Stop Striving, Start Flourishing: A New Way Forward

In the ‘busi-ness’ of my daily routine, I rarely take a moment to stop and ask myself how I’m really doing. Oh, I do ask myself things filled with self-judgment like: “How can I be more efficient today? How can I get more results out of my work? How can I improve my relationships? How can I be a better person? Can I relax further into the Camel Pose?” As far as I can remember, I’ve used each day to get better at something. I’ve wondered whether that comes from a place of not feeling like I’m enough. I’m not sure about that yet, but it certainly comes from a driving force inside that I need to be continuously going ‘up.’

That kind of drive can be enjoyable and rewarding – until it’s not. There are times when I haven’t gotten to where I thought I ‘should be by now’ that I fall into an abyss of self-doubt and despairing emotions. I’ve become a pro at letting those emotions pass through me until I can wake up one day ready to go at it again. This cycle served me well – until now.

For a couple of years now, my husband, Michael Lee, and founder of PRYT has been diving into the concept of ‘flourishing.’ What’s interesting to me is the nuance that ‘flourishing’ doesn’t feel the same as ‘achieving’.

He found a Harvard study on flourishing and became passionate about the concept. Flourishing isn’t about getting somewhere. It’s more about what makes your spirit light up and feel joy in the moment. And in as many single moments as you can string together to make a life.

Michael delved deep into this idea of flourishing, and what struck me the most was how he intertwined it with his newfound commitment to Buddhism. It’s like he’s merged the ancient wisdom of Buddhist philosophy with modern psychology to create his own unique path to fulfillment. He’s even developed an online course centered around flourishing, blending mindfulness practices, gratitude exercises, and compassion training to help others cultivate a sense of inner peace and contentment.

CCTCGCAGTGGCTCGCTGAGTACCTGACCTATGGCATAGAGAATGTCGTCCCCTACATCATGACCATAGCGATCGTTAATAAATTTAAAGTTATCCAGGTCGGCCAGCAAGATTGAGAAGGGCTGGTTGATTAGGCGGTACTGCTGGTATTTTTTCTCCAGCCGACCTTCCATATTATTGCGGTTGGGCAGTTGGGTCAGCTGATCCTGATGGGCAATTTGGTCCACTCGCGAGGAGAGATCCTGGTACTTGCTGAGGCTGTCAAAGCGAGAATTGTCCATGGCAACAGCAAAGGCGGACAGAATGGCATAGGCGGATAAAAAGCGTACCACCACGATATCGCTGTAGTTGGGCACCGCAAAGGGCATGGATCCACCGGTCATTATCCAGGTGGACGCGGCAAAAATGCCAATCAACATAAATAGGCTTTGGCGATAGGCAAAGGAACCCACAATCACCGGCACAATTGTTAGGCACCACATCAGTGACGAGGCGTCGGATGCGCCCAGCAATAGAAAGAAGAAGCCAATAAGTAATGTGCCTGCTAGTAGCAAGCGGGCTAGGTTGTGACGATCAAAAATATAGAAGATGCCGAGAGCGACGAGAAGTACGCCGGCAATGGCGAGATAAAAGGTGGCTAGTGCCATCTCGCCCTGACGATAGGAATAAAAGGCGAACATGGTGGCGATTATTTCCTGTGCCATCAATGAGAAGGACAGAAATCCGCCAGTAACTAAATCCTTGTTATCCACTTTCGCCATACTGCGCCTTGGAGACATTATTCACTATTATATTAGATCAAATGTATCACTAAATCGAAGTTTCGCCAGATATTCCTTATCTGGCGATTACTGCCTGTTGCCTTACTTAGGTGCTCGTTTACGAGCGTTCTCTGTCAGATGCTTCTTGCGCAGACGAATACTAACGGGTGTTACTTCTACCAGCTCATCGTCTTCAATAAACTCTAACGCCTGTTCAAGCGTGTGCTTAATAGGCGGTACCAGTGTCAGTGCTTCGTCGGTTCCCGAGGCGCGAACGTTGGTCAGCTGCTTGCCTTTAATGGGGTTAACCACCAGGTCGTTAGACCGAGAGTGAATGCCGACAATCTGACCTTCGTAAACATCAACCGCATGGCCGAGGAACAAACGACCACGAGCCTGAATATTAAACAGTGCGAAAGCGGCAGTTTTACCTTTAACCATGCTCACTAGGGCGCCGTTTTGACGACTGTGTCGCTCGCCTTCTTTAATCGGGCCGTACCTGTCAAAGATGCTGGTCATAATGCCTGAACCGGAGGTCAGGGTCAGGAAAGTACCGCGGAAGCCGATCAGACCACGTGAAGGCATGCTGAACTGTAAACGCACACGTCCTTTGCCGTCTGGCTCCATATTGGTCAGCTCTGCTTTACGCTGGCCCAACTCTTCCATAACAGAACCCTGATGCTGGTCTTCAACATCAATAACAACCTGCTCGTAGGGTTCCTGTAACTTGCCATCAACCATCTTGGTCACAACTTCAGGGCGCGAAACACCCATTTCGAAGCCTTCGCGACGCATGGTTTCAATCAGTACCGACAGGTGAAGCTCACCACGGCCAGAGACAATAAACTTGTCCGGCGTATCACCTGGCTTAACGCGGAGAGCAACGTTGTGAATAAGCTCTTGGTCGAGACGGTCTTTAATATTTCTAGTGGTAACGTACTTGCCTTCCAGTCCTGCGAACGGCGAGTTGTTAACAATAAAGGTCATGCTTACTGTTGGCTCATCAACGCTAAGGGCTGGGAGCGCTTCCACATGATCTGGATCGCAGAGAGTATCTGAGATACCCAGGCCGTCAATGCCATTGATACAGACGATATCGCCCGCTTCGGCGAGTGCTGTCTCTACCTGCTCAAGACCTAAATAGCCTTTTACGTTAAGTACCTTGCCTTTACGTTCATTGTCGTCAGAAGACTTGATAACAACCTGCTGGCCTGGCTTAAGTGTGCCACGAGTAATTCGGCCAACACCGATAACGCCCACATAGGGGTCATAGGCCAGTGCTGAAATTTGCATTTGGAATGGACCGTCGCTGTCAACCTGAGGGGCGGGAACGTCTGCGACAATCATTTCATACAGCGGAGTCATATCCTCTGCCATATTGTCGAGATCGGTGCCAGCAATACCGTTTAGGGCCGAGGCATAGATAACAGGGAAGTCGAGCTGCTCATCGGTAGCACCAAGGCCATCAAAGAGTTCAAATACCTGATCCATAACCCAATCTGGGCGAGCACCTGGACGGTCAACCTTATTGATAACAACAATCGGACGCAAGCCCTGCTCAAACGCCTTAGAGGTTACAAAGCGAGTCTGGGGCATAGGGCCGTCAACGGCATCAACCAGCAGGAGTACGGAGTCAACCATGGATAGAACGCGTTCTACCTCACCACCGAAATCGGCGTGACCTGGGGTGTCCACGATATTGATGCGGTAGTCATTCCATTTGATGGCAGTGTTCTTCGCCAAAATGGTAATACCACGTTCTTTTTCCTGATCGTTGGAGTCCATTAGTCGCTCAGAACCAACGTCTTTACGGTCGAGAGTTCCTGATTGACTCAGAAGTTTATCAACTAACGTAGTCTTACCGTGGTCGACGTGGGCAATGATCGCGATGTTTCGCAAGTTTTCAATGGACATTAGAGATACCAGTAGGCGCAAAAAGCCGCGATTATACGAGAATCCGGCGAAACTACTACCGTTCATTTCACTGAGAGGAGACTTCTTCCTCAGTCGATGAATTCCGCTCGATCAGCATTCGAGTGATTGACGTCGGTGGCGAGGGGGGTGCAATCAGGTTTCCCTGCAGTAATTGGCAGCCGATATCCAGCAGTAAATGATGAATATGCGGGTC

Watching Michael’s transformation has been inspiring. He’s shifted his focus from constantly striving for external validation and success to nurturing his relationships and finding meaning in each moment. It’s not that he’s abandoned his ambitions or aspirations; rather, he’s approached them with a newfound sense of clarity and purpose, grounded in compassion and mindfulness.

Through his own journey and his online course, Let’s Flourish, Michael shows me that true flourishing isn’t about reaching some ‘goal’; it’s about embracing the journey with an open heart and mind, finding joy and fulfillment in the present moment, and cultivating a sense of connection—to ourselves, to others, and to the world around us. And in doing so, he’s inviting us all to explore what it truly means to flourish in our own lives.

What aspects of your life do you find yourself striving in, and how do you think embracing flourishing could make a difference?

Please share in the comments below.

___________________________________________________________________________

Ready to flourish in your relationship and embrace flourishing with your partner? Join Michael and me online for an unforgettable Valentine’s Day Date Night filled with partner yoga, meditation and contemplation: February 14. We can’t wait to share this enriching experience with you.

 

6 Responses

  1. The older I get, the easier it is too flourish. The easier it is to let go of an achievement based society, and feel joy for where I am on my journey and where others are on theirs.

  2. The Flourishing program is wonderful. I have been trying to let go of the striving (for me at this moment that means recreating my old rituals and routine) and am trying to adapt to a new country, a new schedule and a new purpose. (A bit less purpose-ful.)

  3. I love this concept of flourishing rather than achieving. I received this email just as I’m pondering the purpose of my life, again! I definitely want to participate in this class

Leave a Reply

Your email address will not be published. Required fields are marked *

This site uses Akismet to reduce spam. Learn how your comment data is processed.